40 people killed in deadly attacks on New Zealand mosques

by - 5 min read

40 people killed in deadly attacks on New Zealand mosques

by - 5 min read



  • PM Jacinda Ardern says 40 people were killed in Christchurch mosque shootings
  • At least 20 people seriously injured in what PM calls ‘one of New Zealand’s darkest days’
  • Shootings happened at 2 mosques, police confirm finding IEDs attached to vehicles
  • Police said 4 were in custody, PM later says 3 are in custody in relation to attacks
  • Police still ‘pouring’ officers and resources into areas around mosques

New Zealand’s prime minister says 40 people were killed at two Christchurch mosques on Friday after shootings that she said “can now only be described as a terrorist attack.”

Jacinda Ardern condemned the violence, which left at least 20 people seriously injured, and said police are currently questioning the people in custody.

“Tonight, our thoughts and prayers need to be with those affected,” Ardern said.

“This is not who we are,” she said. “This act was not a reflection of who we are as a nation.”

She said the events in Christchurch represented “an extraordinary and unprecedented act of violence”and acknowledged many of those affected may be migrants and refugees.

Ardern praised police for their work in apprehending suspects and disarming the explosives that were attached to cars.

Earlier, New Zealand Police Commissioner Mike Bush said that staff had arrested four people, adding “I won’t assume there aren’t others at large.”

Ardern gave a different number, saying three people were in custody.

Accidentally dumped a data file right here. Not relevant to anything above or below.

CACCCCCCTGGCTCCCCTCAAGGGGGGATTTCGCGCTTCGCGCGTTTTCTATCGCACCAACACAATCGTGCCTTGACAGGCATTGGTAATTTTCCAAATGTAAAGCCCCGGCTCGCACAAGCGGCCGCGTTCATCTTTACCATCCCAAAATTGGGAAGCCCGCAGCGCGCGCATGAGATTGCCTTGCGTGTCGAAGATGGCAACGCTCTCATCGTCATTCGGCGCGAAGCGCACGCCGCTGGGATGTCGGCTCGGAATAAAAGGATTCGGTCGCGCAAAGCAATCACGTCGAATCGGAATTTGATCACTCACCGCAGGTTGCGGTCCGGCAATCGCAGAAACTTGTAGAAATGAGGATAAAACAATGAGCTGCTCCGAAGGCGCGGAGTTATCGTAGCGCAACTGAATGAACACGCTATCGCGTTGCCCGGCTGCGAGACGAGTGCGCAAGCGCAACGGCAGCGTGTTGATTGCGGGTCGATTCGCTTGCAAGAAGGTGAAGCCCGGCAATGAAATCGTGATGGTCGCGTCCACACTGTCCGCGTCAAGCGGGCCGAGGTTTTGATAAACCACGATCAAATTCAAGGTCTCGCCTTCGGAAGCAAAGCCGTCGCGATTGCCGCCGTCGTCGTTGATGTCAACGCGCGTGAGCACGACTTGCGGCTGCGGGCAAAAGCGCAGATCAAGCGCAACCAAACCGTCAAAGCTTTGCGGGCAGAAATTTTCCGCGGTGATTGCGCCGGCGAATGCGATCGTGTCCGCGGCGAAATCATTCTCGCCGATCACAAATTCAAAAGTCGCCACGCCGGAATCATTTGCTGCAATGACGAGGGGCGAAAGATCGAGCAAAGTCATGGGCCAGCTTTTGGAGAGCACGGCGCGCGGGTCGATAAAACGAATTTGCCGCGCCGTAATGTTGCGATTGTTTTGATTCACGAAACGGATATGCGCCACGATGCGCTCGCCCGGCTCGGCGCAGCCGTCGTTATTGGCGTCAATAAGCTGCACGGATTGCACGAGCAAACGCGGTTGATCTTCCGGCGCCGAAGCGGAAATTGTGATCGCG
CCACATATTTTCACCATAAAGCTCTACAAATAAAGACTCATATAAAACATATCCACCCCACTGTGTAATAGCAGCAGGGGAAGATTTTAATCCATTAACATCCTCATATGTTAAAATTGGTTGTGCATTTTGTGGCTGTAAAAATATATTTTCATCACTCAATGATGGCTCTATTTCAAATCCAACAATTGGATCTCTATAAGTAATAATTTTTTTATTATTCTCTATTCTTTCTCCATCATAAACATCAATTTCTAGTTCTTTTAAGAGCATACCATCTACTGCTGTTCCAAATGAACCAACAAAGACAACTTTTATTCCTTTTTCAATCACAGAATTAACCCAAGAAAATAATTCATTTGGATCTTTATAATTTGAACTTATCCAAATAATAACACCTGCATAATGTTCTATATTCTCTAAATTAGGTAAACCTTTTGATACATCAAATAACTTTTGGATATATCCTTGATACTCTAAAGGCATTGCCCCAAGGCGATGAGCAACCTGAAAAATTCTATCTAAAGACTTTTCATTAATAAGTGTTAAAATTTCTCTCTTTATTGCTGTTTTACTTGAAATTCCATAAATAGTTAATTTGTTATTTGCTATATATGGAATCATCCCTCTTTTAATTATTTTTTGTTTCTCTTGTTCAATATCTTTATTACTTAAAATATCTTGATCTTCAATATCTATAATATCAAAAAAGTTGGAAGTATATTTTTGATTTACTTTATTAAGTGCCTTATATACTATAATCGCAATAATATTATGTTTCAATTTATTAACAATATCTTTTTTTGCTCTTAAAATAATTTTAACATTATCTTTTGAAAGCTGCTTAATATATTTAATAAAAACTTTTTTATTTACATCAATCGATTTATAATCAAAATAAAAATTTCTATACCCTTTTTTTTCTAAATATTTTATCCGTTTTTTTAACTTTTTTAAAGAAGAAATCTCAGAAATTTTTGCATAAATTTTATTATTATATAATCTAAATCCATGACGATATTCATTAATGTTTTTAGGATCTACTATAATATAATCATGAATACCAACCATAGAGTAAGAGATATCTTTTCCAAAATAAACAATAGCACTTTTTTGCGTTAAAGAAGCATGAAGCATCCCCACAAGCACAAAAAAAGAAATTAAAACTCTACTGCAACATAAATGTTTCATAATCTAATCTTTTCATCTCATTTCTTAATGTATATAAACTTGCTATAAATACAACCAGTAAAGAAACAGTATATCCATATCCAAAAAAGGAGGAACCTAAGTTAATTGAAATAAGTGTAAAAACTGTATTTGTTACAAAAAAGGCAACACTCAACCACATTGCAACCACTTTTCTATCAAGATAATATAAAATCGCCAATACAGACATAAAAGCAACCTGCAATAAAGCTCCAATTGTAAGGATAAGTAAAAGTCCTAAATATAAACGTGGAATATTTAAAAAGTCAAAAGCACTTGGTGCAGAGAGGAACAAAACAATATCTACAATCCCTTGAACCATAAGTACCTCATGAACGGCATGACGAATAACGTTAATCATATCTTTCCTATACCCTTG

The prime minister said 30 people were killed at the Al Noor mosque, the city’s main mosque, and another 10 at a mosque in the suburb of Linwood.

‘Darkest days’

The mosques were full of people attending Friday prayers. 

The deadliest shooting occurred at the Masjid Al Noor mosque in central Christchurch at about 1:45 p.m. local time. 

Witness Len Peneha told The Associated Press he saw a man dressed in black enter the Masjid Al Noor mosque and then heard dozens of shots, followed by people running from the mosque in terror.

He said he also saw the gunman flee before emergency services arrived.

A man rests on the ground as he speaks on his mobile phone across the road from mosque in central Christchurch. (Mark Baker/Associated Press)

Peneha said he went into the mosque to try and help: “I saw dead people everywhere. There were three in the hallway, at the door leading into the mosque, and people inside the mosque,” he said.

“It’s unbelievable nutty. I don’t understand how anyone could do this to these people, to anyone. It’s ridiculous.”

He said the gunman was white and was wearing a helmet with some kind of device on top, giving him a military-type appearance.

Police did not offer any specifics or identifying information about the people in custody. However, Australian Prime Minister Scott Morrison later confirmed that one of the people in custody is Australian.

A man who claimed responsibility for the shootings left an anti-immigrant manifesto in which he explained who he was and his reasoning for his actions. The man, who wrote that he was Australian, said he considered it a terrorist attack.